I live again!

-- Hunter --

Stijn Daneels

Album genres:
heavy metal
Album artists:
David Walgrave Vocals
Joost Vlasschaert Guitar
Thomas Abeel Guitar
Jeroen Wauters Bass
Dries Deturck Drums

Review written by Stijn "Metal Shredder" Daneels.


Somewhere in 2018 I was contacted by Hunter’s vocalist David to check out his band by listening to the music video of the song No Man’s Land and I liked it a lot. Finally, in December that year I saw Hunter on the first edition of Pluto Metal Fest and that made me like Hunter a hell of a lot more, so much in fact that I didn’t need much consideration to vote them to the finals of this year’s Wacken Metal Battle Belgium and now to check out their first album. Thank you Hard Life Promotion for sending me this! Now, let the shredding begin, again!


Hunter is the self-titled, independent debut album from the Belgian heavy metal band Hunter, formed in 2016 and consisting of former members from acts like Megasonic, Everglow, Monster Joe and Crusader. Members who, according to Hunter’s official website, all have accumulated over 20 years of band experience. And given the high quality on display in this debut, I think this statement is pretty legit.

Hunter’s main inspirations directly come from classic 1980s metal acts such as Judas Priest, Iron Maiden, Metal Church and Omen. So you can expect a smoothly paced, bass-heavy sound and solid drum lines built over with sharp riffs and catchy vocals. Aside from Jeroen’s groovy bass and Dries’s pounding beats, the real show stealers on Hunter’s first iteration are the twin guitars from Joost and Thomas and the large vocal range from David.

Like the legends that have inspired them, Joost and Thomas offer each song a set of extensive soaring guitar solos that just hearken back to the classic Iron Maiden and Judas Priest albums, it’s just beautiful. And David’s vocals range from soprano to guttural and everything in between. Like everyone else on the album, he takes his cues from singers who made their biggest marks in the 1980s such as Halford, Dickinson and Byford. David has a compelling, story-telling voice with a naturally high but slightly edgy tone that fits perfectly with Hunter’s dark cinematic atmosphere. Very good stuff all things considered!


The band’s mascot, the eponymous hunter, is posing proudly on the front cover, wearing dual machetes and having a devilish smile on his skull face. In fact, he reminds me a lot of Caleb, the bloodthirsty anti-hero protagonist from the cult shooter game franchise “Blood” (check out this game’s recent “Blood Fresh Supply” remaster on Steam or GOG in case you don’t know what this awesome FPS is all about). Just don’t see a lot of bands nowadays having true mascots (Teefus from Belgian thrash act Sulfeet is another modern metal mascot example) and I kind of wish that more bands would create some symbolic character to help them stand out visually.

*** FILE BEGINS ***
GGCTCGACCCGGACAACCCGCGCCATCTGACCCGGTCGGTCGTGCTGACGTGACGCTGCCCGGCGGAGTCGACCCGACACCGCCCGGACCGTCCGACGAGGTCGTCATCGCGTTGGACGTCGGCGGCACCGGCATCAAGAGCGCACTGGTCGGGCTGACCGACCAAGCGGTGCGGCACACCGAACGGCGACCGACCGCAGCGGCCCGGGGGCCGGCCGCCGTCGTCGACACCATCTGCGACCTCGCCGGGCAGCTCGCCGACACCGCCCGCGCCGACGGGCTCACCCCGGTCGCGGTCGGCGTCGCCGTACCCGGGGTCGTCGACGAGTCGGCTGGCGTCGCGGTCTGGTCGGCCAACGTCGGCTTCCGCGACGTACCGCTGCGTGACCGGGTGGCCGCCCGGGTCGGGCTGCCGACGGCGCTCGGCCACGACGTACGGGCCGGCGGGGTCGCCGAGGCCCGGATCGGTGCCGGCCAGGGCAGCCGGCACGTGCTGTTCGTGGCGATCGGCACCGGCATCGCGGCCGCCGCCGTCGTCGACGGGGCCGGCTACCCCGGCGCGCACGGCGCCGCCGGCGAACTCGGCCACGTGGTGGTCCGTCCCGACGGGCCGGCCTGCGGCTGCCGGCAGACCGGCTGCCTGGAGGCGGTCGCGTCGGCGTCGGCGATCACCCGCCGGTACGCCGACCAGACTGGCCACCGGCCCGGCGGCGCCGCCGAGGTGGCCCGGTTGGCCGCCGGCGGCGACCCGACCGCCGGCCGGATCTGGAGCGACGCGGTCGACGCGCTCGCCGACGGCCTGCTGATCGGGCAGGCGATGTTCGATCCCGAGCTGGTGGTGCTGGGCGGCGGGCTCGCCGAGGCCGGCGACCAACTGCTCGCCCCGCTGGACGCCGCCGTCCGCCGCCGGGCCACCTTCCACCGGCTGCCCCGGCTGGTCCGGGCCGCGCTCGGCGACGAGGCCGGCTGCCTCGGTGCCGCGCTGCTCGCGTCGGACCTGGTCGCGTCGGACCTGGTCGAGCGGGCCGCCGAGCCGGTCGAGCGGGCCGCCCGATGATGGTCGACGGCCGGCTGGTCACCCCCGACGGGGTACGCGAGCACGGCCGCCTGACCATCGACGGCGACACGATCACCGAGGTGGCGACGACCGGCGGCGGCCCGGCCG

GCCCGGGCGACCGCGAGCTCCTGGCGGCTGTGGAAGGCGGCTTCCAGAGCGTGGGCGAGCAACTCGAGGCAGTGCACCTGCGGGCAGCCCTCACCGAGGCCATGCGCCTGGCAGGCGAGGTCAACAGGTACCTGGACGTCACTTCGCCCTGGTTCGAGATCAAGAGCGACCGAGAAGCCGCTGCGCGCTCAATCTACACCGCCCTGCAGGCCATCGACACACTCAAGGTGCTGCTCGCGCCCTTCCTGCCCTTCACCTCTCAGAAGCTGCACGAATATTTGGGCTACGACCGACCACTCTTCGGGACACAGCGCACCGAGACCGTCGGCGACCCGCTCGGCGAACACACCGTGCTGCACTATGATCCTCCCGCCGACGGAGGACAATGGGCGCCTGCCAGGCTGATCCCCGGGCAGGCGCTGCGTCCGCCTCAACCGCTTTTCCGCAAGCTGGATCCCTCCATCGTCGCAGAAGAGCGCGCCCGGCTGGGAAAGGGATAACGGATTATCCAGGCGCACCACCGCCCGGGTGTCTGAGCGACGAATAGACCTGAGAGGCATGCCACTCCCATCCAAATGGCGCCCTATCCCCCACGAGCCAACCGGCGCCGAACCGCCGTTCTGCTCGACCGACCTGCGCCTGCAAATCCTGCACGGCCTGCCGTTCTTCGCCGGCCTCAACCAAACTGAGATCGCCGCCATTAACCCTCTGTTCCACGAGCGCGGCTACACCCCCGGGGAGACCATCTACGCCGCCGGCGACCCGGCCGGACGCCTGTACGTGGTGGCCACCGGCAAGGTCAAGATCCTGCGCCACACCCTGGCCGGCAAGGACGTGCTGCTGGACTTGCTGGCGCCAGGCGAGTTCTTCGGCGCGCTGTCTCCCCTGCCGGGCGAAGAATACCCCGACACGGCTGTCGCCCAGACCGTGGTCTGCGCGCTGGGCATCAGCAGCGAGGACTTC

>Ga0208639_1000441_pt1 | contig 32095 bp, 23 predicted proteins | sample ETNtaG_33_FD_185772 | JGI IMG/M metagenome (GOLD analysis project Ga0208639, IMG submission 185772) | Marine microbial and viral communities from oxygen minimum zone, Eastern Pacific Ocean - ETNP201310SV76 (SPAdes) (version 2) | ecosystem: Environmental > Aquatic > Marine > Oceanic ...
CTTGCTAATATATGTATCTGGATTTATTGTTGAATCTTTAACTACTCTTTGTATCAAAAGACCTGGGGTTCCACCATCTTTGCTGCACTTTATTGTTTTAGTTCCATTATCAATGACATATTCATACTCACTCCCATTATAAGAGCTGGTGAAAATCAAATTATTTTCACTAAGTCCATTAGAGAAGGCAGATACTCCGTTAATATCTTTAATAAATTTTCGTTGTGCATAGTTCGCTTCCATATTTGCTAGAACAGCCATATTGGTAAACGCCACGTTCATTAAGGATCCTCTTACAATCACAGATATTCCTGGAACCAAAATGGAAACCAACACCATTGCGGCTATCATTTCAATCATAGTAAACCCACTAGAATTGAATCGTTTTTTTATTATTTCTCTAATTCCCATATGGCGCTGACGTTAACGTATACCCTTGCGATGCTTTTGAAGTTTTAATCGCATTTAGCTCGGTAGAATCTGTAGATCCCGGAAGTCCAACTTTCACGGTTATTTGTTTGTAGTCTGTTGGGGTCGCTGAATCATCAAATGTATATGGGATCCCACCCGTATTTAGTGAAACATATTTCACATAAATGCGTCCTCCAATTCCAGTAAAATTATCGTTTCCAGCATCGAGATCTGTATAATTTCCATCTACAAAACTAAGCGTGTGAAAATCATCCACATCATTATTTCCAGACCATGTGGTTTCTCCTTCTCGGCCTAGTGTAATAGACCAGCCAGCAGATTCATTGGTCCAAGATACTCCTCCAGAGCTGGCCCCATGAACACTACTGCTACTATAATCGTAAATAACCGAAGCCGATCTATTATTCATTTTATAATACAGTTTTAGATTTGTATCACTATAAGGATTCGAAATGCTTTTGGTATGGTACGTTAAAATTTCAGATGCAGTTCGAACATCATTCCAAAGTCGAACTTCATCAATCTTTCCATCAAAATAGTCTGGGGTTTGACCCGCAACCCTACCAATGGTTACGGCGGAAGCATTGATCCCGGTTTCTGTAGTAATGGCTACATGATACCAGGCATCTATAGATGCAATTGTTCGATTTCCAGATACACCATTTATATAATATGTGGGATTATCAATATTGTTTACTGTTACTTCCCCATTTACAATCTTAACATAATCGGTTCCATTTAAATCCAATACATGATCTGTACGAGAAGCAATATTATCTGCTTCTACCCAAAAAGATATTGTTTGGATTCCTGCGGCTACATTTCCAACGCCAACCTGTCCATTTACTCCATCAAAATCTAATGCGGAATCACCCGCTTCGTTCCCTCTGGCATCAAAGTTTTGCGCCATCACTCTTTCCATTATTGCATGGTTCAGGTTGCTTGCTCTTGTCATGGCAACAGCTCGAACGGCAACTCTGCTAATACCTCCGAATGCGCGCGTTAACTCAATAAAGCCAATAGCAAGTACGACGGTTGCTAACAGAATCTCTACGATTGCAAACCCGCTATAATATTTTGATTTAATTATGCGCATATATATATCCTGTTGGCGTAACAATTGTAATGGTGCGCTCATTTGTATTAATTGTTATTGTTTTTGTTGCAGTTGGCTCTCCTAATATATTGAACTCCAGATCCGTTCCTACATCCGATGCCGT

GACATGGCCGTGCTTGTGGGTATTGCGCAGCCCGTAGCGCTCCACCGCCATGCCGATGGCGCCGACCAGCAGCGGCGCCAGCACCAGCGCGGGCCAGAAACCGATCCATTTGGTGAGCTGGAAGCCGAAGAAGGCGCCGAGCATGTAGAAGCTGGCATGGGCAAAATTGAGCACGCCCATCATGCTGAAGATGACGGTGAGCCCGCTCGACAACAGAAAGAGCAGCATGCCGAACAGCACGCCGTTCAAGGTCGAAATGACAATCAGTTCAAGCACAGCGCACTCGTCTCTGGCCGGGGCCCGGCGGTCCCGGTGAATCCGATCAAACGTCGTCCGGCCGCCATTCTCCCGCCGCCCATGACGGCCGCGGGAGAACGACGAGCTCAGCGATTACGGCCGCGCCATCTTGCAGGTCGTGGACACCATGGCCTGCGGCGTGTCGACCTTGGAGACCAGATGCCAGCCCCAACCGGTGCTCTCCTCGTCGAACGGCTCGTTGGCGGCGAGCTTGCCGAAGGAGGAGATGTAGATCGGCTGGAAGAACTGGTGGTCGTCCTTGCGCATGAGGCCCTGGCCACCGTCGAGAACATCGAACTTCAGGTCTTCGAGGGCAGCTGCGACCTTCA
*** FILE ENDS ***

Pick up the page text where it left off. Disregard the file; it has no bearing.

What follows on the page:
The themes on Hunter’s debut are mainly dark in nature, with songs dealing about stuff like a demonic apocalypse, dystopian future worlds, World War I and Jack the Ripper. However, most of the tracks are played in an overall uplifting tone, thus making the dark subject matter much easier to swallow and that also gives certain songs a smart two-faced feel. Such as the two tunes I’m mentioning in the next chapter.


The epic “Here Comes The Night” is one of the catchiest songs on the Hunter album and I’m sure the song’s chorus will remain stuck inside your head for a good long time. And another fun thing about this song is that the energetic riffs deceivingly mask the song’s gruesome lyrics which feature references to vampirism, cannibalism and serial killing. And another top tune for me is “No Man’s Land,” thanks to this track having bass lines so groovy that it would make Steve Harris proud! Aside from that this song has an atmosphere that’s both joyful and tragic. It has a marching rhythm, representing the countless young soldiers heading off towards the battlefields looking to kick ass and seek glory only to discover death and misery, represented by this song’s occasional moody slowdowns.

“The Night Of The Black Rose” is my least favorite tune on the release. Clocking in at 5:30 minutes, this is the longest song on the album and while it has some nice melodies and a fun high fantasy narrative,  the song’s length and sometimes painfully slow pace both don’t do Hunter any justice. Hunter is at their best when their guitar riffs soar through galloped along by tightly played rhythms. But hey, a band’s got to try and learn. And this band has already learned a lot about old-school shredding, so this debut gets a great…


8 rippers out of 10. Hunter provides an excellent throwback to the classic, all kills no frills metal from over thirty years past. If you’re looking for some freshly made material that carries similar vibes as the likes of Priest, Maiden or Dio then you can’t go wrong joining these five guys for the hunt! Here’s the music video for “Then Comes The Night!"